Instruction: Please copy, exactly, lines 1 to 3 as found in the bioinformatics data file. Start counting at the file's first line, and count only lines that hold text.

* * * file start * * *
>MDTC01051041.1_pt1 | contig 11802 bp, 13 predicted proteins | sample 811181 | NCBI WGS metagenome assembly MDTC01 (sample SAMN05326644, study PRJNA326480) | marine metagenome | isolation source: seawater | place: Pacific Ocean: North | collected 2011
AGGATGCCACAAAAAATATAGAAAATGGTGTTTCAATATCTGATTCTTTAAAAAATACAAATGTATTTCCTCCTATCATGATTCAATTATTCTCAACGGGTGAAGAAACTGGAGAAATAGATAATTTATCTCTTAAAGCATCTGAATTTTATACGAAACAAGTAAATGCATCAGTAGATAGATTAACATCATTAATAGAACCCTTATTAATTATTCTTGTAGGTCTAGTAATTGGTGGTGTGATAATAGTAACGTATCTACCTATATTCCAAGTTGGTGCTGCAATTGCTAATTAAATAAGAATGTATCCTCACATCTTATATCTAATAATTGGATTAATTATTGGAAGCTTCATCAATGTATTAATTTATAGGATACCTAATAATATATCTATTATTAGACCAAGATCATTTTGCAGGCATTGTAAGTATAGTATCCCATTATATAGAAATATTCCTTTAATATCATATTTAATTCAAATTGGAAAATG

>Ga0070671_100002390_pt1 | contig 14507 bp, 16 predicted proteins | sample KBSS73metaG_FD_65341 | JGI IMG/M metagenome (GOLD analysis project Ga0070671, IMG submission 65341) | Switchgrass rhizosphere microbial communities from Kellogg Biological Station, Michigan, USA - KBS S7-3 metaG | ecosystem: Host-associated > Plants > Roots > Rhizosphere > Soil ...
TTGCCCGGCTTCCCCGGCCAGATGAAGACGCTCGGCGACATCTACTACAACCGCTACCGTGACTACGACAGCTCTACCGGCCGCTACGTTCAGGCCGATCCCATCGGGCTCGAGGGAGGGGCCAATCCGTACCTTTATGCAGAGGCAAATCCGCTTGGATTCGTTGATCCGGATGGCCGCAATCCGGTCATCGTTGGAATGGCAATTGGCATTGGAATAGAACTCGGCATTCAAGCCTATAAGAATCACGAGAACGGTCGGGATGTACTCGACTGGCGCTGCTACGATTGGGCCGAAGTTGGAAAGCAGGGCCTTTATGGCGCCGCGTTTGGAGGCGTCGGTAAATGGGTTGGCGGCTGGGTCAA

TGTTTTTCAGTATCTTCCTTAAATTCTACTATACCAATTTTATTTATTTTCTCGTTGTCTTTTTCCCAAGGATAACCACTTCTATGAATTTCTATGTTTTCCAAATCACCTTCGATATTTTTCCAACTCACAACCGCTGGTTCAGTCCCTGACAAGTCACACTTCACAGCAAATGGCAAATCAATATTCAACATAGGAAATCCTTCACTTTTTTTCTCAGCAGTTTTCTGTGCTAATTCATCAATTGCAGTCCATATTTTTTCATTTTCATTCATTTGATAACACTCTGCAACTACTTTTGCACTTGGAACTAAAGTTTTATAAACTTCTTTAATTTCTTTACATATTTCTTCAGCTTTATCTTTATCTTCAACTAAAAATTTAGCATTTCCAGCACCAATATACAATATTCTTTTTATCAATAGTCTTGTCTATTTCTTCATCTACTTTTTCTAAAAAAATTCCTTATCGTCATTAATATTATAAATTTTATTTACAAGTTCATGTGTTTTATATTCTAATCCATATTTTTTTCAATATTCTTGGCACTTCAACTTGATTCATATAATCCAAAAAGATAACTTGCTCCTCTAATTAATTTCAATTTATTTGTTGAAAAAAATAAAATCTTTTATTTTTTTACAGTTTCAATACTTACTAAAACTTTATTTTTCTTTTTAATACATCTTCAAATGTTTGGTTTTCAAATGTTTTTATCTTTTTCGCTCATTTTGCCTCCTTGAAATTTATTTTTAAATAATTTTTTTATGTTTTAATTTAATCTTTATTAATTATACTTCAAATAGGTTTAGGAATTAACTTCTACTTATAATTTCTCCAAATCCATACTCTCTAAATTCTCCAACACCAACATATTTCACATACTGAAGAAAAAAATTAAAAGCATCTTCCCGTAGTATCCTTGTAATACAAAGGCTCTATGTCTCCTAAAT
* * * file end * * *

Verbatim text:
>MDTC01051041.1_pt1 | contig 11802 bp, 13 predicted proteins | sample 811181 | NCBI WGS metagenome assembly MDTC01 (sample SAMN05326644, study PRJNA326480) | marine metagenome | isolation source: seawater | place: Pacific Ocean: North | collected 2011
AGGATGCCACAAAAAATATAGAAAATGGTGTTTCAATATCTGATTCTTTAAAAAATACAAATGTATTTCCTCCTATCATGATTCAATTATTCTCAACGGGTGAAGAAACTGGAGAAATAGATAATTTATCTCTTAAAGCATCTGAATTTTATACGAAACAAGTAAATGCATCAGTAGATAGATTAACATCATTAATAGAACCCTTATTAATTATTCTTGTAGGTCTAGTAATTGGTGGTGTGATAATAGTAACGTATCTACCTATATTCCAAGTTGGTGCTGCAATTGCTAATTAAATAAGAATGTATCCTCACATCTTATATCTAATAATTGGATTAATTATTGGAAGCTTCATCAATGTATTAATTTATAGGATACCTAATAATATATCTATTATTAGACCAAGATCATTTTGCAGGCATTGTAAGTATAGTATCCCATTATATAGAAATATTCCTTTAATATCATATTTAATTCAAATTGGAAAATG

>Ga0070671_100002390_pt1 | contig 14507 bp, 16 predicted proteins | sample KBSS73metaG_FD_65341 | JGI IMG/M metagenome (GOLD analysis project Ga0070671, IMG submission 65341) | Switchgrass rhizosphere microbial communities from Kellogg Biological Station, Michigan, USA - KBS S7-3 metaG | ecosystem: Host-associated > Plants > Roots > Rhizosphere > Soil ...